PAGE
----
That fat women have things to say to other people about the relationships between their body types and their romantic lives barely seems to register on the larger cultural radar.Discussing the politics of desire takes major guts in our culture, especially as a fat person.

I explained to the on-call psychiatrist that a major source of emotional distress was how other people were treating me because of the size of my body. Cut out potatoes, rice, wheat, and corn from my diet.

Implicitly, he was confirming that the problem was me, not other people’s treatment of me. Holding other people accountable for how they treat fat people is still very taboo.

Talking the scene over with my fat lady friends, we all felt that it was unrealistic in that regard.

Mostly, when we have gotten up the courage to talk to men we’re romantically interested in about our fatness, we’re met with protests and denials of the “not men” variety.

For me, the brilliance of Vanessa’s words was that she didn’t position fat women as tragic figures needing pity or shame, nor did she boldly claim sexual empowerment in the name of fat women everywhere.

As a fat, white, middle-class woman like Vanessa, who sometimes dates men, I could relate.

At the same time, fat people, especially fat women, are supposed to pretend we don’t exist or that we’re not fat.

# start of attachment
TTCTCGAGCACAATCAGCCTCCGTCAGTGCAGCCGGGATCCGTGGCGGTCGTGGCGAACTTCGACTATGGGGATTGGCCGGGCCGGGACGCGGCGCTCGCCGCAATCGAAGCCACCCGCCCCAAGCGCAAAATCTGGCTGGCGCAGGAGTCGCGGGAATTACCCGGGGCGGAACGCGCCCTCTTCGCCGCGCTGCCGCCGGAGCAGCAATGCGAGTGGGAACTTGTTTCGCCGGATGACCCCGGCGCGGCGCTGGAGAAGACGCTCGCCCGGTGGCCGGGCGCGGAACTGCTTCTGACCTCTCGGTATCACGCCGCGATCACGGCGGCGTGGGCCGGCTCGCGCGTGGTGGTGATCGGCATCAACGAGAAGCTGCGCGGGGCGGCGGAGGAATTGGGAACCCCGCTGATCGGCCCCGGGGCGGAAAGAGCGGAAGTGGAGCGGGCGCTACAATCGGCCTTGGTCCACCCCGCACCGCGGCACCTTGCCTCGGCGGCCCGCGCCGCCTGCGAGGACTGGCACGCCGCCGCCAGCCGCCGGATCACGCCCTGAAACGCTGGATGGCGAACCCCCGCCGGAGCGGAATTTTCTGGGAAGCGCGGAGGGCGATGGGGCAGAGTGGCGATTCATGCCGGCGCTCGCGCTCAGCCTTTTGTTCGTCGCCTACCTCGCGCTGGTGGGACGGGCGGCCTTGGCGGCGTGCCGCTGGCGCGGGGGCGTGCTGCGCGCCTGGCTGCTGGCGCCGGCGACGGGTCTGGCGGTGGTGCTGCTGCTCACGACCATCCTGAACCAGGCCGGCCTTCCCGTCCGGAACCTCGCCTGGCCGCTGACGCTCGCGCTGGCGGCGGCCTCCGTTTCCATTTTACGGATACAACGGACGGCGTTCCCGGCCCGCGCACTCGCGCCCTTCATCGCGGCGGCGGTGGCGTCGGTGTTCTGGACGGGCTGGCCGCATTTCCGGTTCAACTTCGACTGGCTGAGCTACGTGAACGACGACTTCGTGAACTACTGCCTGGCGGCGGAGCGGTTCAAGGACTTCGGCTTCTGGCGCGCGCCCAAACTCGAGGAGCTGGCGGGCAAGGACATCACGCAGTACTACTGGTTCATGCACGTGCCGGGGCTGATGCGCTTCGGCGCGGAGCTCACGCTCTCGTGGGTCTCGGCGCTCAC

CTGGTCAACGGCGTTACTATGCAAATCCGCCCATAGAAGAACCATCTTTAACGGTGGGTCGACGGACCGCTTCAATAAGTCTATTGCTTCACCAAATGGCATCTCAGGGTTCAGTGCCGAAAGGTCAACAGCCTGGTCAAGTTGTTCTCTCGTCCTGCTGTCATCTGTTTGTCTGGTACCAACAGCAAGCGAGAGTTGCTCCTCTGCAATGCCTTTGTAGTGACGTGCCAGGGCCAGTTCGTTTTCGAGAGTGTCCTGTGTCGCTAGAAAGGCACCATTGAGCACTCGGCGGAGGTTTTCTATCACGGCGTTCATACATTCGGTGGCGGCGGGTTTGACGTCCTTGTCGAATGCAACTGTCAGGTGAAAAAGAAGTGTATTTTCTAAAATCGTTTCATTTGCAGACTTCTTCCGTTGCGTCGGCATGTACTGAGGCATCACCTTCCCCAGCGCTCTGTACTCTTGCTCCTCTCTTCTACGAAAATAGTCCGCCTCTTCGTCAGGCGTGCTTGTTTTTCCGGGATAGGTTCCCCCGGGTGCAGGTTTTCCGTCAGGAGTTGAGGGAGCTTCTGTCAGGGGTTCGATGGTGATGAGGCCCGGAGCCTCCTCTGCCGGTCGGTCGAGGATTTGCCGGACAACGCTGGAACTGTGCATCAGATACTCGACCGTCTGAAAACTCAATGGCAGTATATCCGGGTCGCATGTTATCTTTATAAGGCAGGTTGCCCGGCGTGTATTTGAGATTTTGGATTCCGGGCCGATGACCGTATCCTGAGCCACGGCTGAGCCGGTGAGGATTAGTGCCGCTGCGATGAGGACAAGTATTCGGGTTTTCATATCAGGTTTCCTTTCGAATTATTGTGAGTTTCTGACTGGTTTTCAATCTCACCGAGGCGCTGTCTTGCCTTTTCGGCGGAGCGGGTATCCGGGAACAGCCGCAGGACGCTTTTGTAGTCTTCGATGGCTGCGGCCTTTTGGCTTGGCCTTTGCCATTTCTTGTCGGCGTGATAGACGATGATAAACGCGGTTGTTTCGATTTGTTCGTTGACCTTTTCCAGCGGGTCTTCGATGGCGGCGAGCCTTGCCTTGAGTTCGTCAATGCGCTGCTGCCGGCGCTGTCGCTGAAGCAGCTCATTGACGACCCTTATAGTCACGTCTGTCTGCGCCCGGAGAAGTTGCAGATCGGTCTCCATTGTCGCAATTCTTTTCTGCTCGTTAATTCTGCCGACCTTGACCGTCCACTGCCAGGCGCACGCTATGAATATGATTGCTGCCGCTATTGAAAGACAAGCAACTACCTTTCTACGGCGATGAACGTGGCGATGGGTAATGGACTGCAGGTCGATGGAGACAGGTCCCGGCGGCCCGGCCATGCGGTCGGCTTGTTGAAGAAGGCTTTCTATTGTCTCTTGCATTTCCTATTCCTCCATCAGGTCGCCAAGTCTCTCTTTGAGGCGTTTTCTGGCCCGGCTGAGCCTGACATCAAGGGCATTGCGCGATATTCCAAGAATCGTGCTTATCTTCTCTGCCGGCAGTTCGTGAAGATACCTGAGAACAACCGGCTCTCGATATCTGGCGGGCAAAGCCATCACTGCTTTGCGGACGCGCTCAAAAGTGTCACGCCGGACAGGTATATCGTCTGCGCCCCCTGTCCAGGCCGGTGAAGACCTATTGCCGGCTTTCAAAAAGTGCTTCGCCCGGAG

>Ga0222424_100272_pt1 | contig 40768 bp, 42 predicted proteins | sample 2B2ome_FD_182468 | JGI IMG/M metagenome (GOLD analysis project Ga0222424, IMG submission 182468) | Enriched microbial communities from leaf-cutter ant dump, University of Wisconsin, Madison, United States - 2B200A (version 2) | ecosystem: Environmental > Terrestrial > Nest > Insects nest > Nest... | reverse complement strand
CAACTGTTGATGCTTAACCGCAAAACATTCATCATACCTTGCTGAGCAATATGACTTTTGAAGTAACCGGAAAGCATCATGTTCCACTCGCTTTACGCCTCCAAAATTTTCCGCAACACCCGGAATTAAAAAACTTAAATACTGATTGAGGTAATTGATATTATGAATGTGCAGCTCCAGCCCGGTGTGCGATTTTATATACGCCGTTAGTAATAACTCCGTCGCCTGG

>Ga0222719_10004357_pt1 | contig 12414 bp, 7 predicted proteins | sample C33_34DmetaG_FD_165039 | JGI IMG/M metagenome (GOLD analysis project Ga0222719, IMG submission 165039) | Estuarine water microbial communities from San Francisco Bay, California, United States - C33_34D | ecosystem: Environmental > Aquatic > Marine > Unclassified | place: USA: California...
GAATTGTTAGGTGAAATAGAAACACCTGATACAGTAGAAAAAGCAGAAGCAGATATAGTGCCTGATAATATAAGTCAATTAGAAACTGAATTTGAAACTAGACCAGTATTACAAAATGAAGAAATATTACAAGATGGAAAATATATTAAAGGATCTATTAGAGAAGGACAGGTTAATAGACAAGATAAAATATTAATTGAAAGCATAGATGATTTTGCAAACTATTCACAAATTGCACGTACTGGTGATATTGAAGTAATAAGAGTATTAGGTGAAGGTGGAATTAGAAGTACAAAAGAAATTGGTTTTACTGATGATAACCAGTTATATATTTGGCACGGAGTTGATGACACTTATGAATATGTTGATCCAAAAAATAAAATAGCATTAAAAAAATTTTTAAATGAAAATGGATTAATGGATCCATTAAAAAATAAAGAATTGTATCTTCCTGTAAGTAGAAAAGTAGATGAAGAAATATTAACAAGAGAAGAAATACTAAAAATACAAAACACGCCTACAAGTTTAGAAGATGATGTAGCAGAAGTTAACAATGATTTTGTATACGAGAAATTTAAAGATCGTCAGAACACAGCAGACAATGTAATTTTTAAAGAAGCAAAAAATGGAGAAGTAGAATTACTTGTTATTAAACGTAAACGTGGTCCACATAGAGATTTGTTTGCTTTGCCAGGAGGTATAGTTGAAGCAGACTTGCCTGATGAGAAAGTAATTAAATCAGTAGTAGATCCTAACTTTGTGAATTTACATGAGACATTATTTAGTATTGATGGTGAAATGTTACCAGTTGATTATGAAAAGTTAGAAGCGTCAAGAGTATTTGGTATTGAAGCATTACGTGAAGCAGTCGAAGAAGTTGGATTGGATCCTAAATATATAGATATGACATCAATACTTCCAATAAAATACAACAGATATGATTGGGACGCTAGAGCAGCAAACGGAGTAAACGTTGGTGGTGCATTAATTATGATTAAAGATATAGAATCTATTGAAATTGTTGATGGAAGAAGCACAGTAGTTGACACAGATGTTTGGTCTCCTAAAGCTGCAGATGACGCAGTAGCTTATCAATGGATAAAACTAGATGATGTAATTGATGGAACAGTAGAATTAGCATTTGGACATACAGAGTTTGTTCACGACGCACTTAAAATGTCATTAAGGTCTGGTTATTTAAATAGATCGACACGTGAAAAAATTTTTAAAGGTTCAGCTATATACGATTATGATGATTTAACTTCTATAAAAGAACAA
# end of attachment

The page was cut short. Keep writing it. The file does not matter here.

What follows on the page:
I can’t count the number of times thin people have made reference to fat people or fatness in a negative or joking way in front of me, from the petite woman sitting next to me at the coffee shop complaining about fat people on airplanes, to my friends who routinely make jokes about their “inner fat kids” coming out when they eat a lot, to the women in my family who compete to see who can look the thinnest in family photos.

“What is it about the basics of human happiness, feeling attractive, feeling loved, having guys chase after us, that’s just not in the cards for us? Listening to Vanessa, my heart leapt into my throat.

Vanessa was simply asking to have a dialogue with Louie and hold him accountable for his beliefs and his behaviors in relation to her fatness.

This ideology pits the rational and the irrational against each other along with other corresponding binaries: the masculine and the feminine, the public and the domestic, the mental and the emotional, the mind and the body, the head and the heart.